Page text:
Objective: To assess safety, preliminary efficacy, and acceptability of the Shang Ring, a novel disposable device for adult male circumcision in Kenya.
Methods: Forty HIV-negative men were recruited in Homa Bay, Kenya. Circumcisions were performed by a trained physician or nurse working with 1 assistant. Follow-up was conducted at 2, 7, 9, 14, 21, 28, 35, and 42 days after circumcision. Rings were removed on day 7. Pain was assessed using a visual analog scale (VAS) (0 = no pain, 10 = worst possible). Men were interviewed at enrollment and on days 7 and 42.
Results: All 40 procedures were completed successfully. Mean procedure and device removal times were 4.8 (SD ± 2.0) and 3.9 (SD ± 2.6) minutes, respectively. There were 6 mild adverse events, including 3 penile skin injuries, 2 cases of edema, and 1 infection; all resolved with conservative management. In addition, there were 3 partial ring detachments between days 2-7. None required treatment or early ring removal. Erections with the ring were well tolerated, with a mean pain score of 3.5 (SD ± 2.3). By day 2, 80% of men were back to work. At 42 days, all participants were very satisfied with their circumcision and would recommend the procedure to others.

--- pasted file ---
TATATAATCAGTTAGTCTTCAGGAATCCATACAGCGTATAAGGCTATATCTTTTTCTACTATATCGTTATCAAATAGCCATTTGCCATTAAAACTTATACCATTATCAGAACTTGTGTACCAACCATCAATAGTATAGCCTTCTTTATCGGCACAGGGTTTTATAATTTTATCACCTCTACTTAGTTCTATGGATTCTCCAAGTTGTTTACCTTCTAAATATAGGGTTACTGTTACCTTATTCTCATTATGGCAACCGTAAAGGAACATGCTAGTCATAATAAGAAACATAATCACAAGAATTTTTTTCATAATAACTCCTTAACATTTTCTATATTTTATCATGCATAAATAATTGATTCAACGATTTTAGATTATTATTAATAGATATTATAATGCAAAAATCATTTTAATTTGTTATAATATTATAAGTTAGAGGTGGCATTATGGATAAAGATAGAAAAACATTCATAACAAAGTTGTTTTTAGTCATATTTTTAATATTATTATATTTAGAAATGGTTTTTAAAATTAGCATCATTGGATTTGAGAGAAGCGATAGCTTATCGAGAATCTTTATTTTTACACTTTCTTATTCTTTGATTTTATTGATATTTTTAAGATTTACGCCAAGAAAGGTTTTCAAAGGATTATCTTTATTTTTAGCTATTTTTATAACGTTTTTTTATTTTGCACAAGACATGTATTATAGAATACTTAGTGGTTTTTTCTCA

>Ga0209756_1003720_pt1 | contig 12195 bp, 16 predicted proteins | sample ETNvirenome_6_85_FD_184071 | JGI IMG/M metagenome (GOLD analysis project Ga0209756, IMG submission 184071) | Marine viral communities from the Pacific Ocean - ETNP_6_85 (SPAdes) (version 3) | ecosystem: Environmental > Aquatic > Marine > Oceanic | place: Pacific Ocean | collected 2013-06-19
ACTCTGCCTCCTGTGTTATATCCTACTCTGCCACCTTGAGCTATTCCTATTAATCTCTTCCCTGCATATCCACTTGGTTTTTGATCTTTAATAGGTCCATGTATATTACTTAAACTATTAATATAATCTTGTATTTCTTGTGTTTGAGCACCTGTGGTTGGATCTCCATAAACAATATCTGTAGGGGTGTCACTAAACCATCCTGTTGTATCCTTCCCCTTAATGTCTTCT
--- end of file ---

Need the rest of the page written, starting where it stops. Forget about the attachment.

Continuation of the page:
Conclusions: Our results demonstrate that the Shang Ring is safe for further study in Africa. Acceptability of the Shang Ring among participants was excellent. With short procedure times, less surgical skill required, and the ease with which it can be used by nonphysicians, the Shang Ring could facilitate rapid roll-out of male circumcision in sub-Saharan Africa.